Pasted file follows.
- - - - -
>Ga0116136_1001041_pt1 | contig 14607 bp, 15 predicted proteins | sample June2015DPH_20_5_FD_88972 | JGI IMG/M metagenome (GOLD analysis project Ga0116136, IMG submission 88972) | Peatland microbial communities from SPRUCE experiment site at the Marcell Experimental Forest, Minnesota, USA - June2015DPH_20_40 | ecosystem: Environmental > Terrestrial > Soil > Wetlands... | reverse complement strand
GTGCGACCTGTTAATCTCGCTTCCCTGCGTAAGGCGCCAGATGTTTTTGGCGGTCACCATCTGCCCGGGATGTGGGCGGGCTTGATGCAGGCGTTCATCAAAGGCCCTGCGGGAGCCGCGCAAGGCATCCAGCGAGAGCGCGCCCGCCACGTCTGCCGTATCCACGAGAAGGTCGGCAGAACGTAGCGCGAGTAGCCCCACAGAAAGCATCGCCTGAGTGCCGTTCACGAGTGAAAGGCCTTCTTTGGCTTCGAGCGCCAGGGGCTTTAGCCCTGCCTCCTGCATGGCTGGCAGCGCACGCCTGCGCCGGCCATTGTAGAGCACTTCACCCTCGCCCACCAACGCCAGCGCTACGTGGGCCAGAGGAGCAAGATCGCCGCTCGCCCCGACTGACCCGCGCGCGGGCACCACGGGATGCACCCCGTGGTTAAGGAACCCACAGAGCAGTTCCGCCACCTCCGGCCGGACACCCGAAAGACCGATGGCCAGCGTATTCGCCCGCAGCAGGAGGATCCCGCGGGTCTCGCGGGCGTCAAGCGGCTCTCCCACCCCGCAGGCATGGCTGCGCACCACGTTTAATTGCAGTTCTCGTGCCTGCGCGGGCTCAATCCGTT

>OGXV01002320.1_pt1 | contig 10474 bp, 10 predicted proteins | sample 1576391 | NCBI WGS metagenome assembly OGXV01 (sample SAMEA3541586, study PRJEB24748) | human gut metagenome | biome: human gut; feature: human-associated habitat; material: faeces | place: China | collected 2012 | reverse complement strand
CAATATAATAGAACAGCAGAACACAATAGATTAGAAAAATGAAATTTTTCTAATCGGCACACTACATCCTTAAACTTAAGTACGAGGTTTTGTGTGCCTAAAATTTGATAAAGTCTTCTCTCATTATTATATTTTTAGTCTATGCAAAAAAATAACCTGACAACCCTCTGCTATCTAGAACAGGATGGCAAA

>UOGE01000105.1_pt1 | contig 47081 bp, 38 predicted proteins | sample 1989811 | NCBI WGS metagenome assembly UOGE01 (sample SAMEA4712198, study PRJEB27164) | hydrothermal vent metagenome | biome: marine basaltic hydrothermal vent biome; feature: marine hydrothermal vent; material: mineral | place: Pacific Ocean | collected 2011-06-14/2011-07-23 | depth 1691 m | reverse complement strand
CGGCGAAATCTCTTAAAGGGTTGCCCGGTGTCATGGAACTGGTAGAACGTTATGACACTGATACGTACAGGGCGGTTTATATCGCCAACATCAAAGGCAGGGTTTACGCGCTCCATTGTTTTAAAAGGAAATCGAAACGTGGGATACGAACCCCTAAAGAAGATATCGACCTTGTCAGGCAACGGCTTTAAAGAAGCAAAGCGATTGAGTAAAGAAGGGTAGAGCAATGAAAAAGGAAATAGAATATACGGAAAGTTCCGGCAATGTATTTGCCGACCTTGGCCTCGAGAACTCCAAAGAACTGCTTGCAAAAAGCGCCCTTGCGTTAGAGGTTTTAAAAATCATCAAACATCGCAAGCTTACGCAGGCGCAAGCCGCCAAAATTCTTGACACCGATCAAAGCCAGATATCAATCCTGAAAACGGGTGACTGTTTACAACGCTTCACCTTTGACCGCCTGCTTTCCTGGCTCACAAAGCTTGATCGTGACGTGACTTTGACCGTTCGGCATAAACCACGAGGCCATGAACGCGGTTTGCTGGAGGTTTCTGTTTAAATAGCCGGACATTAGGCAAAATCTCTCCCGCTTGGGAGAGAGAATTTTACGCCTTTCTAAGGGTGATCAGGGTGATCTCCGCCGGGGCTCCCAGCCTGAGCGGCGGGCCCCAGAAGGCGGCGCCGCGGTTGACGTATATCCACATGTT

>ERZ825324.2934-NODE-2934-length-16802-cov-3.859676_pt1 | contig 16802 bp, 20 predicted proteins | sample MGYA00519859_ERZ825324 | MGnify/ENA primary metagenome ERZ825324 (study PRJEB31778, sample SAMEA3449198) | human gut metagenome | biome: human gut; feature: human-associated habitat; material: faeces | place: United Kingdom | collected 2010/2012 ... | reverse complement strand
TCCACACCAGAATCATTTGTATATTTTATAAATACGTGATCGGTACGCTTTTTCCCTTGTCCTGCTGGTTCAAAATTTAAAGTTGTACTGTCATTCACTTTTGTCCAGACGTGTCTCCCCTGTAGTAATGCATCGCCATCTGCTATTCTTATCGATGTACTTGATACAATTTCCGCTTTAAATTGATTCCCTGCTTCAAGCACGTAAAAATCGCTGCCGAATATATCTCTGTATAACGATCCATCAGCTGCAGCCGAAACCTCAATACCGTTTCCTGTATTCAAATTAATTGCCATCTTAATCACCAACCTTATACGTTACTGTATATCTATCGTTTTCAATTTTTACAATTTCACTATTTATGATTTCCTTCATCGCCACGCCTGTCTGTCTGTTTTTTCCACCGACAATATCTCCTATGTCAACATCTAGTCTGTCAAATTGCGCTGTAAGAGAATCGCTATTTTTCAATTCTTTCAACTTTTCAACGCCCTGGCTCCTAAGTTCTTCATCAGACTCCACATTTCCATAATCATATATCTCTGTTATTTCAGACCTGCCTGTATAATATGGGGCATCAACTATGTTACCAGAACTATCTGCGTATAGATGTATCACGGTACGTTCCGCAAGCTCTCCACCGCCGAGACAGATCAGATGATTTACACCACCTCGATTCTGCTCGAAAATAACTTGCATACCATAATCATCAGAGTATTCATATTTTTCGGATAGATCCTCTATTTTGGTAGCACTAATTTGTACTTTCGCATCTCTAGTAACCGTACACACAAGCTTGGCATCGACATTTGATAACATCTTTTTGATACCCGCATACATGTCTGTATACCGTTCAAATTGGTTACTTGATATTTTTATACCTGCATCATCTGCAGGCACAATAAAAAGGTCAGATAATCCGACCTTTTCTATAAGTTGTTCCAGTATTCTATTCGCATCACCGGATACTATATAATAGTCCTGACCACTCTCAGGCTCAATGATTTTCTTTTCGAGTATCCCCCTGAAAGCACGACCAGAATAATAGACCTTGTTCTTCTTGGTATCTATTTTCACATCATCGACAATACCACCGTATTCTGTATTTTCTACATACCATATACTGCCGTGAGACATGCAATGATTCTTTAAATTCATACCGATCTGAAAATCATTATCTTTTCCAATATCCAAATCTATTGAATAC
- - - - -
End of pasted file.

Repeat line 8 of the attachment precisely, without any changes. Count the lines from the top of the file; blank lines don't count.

TCCACACCAGAATCATTTGTATATTTTATAAATACGTGATCGGTACGCTTTTTCCCTTGTCCTGCTGGTTCAAAATTTAAAGTTGTACTGTCATTCACTTTTGTCCAGACGTGTCTCCCCTGTAGTAATGCATCGCCATCTGCTATTCTTATCGATGTACTTGATACAATTTCCGCTTTAAATTGATTCCCTGCTTCAAGCACGTAAAAATCGCTGCCGAATATATCTCTGTATAACGATCCATCAGCTGCAGCCGAAACCTCAATACCGTTTCCTGTATTCAAATTAATTGCCATCTTAATCACCAACCTTATACGTTACTGTATATCTATCGTTTTCAATTTTTACAATTTCACTATTTATGATTTCCTTCATCGCCACGCCTGTCTGTCTGTTTTTTCCACCGACAATATCTCCTATGTCAACATCTAGTCTGTCAAATTGCGCTGTAAGAGAATCGCTATTTTTCAATTCTTTCAACTTTTCAACGCCCTGGCTCCTAAGTTCTTCATCAGACTCCACATTTCCATAATCATATATCTCTGTTATTTCAGACCTGCCTGTATAATATGGGGCATCAACTATGTTACCAGAACTATCTGCGTATAGATGTATCACGGTACGTTCCGCAAGCTCTCCACCGCCGAGACAGATCAGATGATTTACACCACCTCGATTCTGCTCGAAAATAACTTGCATACCATAATCATCAGAGTATTCATATTTTTCGGATAGATCCTCTATTTTGGTAGCACTAATTTGTACTTTCGCATCTCTAGTAACCGTACACACAAGCTTGGCATCGACATTTGATAACATCTTTTTGATACCCGCATACATGTCTGTATACCGTTCAAATTGGTTACTTGATATTTTTATACCTGCATCATCTGCAGGCACAATAAAAAGGTCAGATAATCCGACCTTTTCTATAAGTTGTTCCAGTATTCTATTCGCATCACCGGATACTATATAATAGTCCTGACCACTCTCAGGCTCAATGATTTTCTTTTCGAGTATCCCCCTGAAAGCACGACCAGAATAATAGACCTTGTTCTTCTTGGTATCTATTTTCACATCATCGACAATACCACCGTATTCTGTATTTTCTACATACCATATACTGCCGTGAGACATGCAATGATTCTTTAAATTCATACCGATCTGAAAATCATTATCTTTTCCAATATCCAAATCTATTGAATAC